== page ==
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No, Yahweh has been identified with God the Father from the start. The things Jesus said about his Father would have been blasphemous had they not been about Yahweh, and the reactions of the Jews clearly indicated they did not understand it that way. –  DJClayworth Jun 18 '13 at 1:02
This answer is a total mismatch for this site. Whatever you may believe about how history happened (and even if you are correct in those beliefs) this answer does not represent Christianity or it's traditions and doctrines. That is what this site is about. I happen to believe you are also factually wrong on your history, but this answer is getting downvoted because it does not teach anybody anything useful about Christianity in relation to the original question which is what this site is about. –  Caleb Jun 18 '13 at 11:24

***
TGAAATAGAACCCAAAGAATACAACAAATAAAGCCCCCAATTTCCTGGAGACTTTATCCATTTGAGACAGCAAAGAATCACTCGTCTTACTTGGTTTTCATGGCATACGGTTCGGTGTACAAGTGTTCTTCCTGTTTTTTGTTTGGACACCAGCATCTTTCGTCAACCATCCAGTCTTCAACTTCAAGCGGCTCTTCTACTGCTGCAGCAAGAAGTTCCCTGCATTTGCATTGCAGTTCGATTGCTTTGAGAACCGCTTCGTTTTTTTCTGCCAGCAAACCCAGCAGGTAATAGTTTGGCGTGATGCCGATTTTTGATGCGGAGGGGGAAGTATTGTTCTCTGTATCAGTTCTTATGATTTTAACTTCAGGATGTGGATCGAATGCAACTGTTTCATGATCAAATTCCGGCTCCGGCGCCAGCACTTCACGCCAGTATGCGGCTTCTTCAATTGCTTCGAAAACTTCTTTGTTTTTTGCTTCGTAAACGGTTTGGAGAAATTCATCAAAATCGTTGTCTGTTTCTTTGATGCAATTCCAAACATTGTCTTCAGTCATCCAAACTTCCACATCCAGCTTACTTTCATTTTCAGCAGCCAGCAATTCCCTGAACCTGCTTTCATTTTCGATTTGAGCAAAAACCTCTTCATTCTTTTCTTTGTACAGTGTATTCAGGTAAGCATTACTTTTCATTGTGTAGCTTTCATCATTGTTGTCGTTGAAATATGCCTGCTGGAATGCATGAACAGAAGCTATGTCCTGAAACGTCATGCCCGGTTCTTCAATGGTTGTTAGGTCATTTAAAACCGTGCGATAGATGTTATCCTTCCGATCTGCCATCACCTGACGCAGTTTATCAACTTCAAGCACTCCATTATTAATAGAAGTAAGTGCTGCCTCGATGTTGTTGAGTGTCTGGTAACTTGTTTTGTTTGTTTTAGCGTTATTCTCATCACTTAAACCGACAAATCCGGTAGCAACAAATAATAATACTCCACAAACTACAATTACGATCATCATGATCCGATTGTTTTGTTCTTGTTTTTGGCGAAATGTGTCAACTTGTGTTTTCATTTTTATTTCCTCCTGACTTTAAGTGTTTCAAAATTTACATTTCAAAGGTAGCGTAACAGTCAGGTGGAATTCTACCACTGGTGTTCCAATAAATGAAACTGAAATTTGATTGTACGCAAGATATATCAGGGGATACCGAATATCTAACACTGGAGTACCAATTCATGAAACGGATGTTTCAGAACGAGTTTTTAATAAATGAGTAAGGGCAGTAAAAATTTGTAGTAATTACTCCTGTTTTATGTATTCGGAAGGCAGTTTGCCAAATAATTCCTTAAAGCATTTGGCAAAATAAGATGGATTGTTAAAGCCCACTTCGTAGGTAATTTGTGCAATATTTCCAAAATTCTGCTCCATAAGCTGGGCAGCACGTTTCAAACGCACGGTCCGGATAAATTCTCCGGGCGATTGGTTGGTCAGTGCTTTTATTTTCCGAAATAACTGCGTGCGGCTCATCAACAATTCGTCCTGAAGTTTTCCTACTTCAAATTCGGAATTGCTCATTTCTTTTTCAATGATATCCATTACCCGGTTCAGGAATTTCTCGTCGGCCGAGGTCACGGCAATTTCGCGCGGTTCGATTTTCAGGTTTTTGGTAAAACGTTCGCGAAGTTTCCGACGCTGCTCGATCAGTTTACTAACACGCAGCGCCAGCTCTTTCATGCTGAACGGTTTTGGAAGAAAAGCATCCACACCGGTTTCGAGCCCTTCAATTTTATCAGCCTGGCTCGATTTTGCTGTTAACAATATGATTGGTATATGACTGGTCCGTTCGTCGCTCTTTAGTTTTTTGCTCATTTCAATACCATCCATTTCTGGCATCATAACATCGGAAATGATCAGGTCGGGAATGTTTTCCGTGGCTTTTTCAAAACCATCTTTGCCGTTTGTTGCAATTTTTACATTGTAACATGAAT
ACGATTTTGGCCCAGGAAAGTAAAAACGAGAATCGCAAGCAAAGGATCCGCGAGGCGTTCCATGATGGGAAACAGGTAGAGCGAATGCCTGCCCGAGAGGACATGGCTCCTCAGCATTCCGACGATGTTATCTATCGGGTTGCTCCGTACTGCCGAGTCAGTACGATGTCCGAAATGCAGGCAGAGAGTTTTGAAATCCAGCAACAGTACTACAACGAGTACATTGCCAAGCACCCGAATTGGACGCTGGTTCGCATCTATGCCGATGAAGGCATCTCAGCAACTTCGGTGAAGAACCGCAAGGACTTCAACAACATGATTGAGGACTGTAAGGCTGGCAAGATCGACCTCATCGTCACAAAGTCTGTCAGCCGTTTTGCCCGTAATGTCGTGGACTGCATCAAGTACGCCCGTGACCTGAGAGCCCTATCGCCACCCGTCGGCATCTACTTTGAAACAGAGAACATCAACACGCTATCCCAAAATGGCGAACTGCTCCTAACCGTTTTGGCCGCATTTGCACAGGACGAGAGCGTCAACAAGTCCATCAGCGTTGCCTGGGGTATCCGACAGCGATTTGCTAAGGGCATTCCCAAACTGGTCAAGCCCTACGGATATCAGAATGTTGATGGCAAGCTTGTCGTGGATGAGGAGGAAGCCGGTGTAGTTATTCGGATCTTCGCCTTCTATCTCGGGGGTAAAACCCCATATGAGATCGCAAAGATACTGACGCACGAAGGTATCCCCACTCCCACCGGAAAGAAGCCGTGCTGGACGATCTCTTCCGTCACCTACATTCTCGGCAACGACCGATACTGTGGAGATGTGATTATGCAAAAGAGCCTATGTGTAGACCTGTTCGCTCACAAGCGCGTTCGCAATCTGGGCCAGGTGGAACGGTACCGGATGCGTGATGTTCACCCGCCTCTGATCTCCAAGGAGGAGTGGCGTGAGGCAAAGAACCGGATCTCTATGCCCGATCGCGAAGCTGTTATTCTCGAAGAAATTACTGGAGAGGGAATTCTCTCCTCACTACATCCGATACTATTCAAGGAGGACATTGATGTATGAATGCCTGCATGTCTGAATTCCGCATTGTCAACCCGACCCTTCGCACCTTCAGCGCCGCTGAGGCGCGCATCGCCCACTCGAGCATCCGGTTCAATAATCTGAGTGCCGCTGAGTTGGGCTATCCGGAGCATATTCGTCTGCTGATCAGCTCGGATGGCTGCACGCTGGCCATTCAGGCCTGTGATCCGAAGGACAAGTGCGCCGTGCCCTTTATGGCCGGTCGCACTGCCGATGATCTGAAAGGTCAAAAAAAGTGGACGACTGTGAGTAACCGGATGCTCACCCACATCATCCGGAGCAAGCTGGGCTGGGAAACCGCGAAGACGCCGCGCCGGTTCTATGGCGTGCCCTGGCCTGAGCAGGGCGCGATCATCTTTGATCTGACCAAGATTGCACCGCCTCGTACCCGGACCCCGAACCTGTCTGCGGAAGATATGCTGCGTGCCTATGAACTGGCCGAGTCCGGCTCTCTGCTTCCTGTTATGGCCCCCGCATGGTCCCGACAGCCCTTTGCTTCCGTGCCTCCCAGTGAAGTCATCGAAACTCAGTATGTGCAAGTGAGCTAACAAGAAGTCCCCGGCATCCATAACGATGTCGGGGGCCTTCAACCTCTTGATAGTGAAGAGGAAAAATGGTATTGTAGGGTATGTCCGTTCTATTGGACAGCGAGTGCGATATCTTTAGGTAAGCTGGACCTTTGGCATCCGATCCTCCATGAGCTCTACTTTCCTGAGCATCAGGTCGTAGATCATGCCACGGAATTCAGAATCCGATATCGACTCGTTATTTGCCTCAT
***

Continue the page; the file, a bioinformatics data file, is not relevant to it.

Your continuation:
So John 8:58, does not imply Jesus is Yahweh? –  Monkieboy Jun 21 '13 at 15:02
I apologize. I was talking about Christianity in the time before Nicea. I specialize in the writings of the Bishops of the 2nd - 4th cents. No Bishop understood Jesus to be God before AD 140. Obviously, the Church did not think of Jesus as God, and this is reflected in the early writings. You know He was God from the decision of the council of Nicea in 325 - I hope you have read it. –  Waeshael Jun 23 '13 at 15:53
If this site is only about modern day Christianity, then I don't see how I would fit in. But if what you are looking for on this site is confirmation that in America we are all doing what Jesus taught, then I think you need input on what the Bishops of the 2nd cent. and later were actually taught by the disciples. And what the Church of that time considered to be the truth. Protestant teachers don't often talk about this. I do. Everything I say, is in Church historical records. I could give citations. –  Waeshael Jun 23 '13 at 16:04